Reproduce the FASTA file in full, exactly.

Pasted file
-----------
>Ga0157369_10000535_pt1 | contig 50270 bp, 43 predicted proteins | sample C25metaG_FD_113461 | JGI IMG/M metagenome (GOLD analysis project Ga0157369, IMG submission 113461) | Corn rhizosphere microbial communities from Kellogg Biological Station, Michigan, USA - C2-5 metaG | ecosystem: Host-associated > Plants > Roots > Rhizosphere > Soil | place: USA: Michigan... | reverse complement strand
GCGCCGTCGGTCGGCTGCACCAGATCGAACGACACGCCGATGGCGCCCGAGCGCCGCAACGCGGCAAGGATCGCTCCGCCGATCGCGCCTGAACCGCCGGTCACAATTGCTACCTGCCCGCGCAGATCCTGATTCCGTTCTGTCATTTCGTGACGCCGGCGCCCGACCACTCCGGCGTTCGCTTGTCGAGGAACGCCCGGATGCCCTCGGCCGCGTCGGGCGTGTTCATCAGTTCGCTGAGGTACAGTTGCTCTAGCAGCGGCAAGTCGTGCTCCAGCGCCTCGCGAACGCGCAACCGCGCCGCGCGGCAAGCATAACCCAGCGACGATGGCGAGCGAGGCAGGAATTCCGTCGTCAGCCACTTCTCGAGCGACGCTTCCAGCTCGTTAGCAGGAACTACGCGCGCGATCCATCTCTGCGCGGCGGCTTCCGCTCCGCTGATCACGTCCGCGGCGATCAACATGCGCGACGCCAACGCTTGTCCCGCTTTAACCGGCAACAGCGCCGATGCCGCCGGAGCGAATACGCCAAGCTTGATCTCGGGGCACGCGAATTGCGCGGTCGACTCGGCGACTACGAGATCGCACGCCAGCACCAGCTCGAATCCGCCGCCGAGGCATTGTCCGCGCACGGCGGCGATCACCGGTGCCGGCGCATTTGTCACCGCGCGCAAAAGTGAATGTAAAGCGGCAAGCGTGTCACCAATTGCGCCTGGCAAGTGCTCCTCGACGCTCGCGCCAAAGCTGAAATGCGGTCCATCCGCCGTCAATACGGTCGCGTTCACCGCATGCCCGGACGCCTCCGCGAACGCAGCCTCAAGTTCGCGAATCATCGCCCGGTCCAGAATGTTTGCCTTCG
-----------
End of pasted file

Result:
>Ga0157369_10000535_pt1 | contig 50270 bp, 43 predicted proteins | sample C25metaG_FD_113461 | JGI IMG/M metagenome (GOLD analysis project Ga0157369, IMG submission 113461) | Corn rhizosphere microbial communities from Kellogg Biological Station, Michigan, USA - C2-5 metaG | ecosystem: Host-associated > Plants > Roots > Rhizosphere > Soil | place: USA: Michigan... | reverse complement strand
GCGCCGTCGGTCGGCTGCACCAGATCGAACGACACGCCGATGGCGCCCGAGCGCCGCAACGCGGCAAGGATCGCTCCGCCGATCGCGCCTGAACCGCCGGTCACAATTGCTACCTGCCCGCGCAGATCCTGATTCCGTTCTGTCATTTCGTGACGCCGGCGCCCGACCACTCCGGCGTTCGCTTGTCGAGGAACGCCCGGATGCCCTCGGCCGCGTCGGGCGTGTTCATCAGTTCGCTGAGGTACAGTTGCTCTAGCAGCGGCAAGTCGTGCTCCAGCGCCTCGCGAACGCGCAACCGCGCCGCGCGGCAAGCATAACCCAGCGACGATGGCGAGCGAGGCAGGAATTCCGTCGTCAGCCACTTCTCGAGCGACGCTTCCAGCTCGTTAGCAGGAACTACGCGCGCGATCCATCTCTGCGCGGCGGCTTCCGCTCCGCTGATCACGTCCGCGGCGATCAACATGCGCGACGCCAACGCTTGTCCCGCTTTAACCGGCAACAGCGCCGATGCCGCCGGAGCGAATACGCCAAGCTTGATCTCGGGGCACGCGAATTGCGCGGTCGACTCGGCGACTACGAGATCGCACGCCAGCACCAGCTCGAATCCGCCGCCGAGGCATTGTCCGCGCACGGCGGCGATCACCGGTGCCGGCGCATTTGTCACCGCGCGCAAAAGTGAATGTAAAGCGGCAAGCGTGTCACCAATTGCGCCTGGCAAGTGCTCCTCGACGCTCGCGCCAAAGCTGAAATGCGGTCCATCCGCCGTCAATACGGTCGCGTTCACCGCATGCCCGGACGCCTCCGCGAACGCAGCCTCAAGTTCGCGAATCATCGCCCGGTCCAGAATGTTTGCCTTCG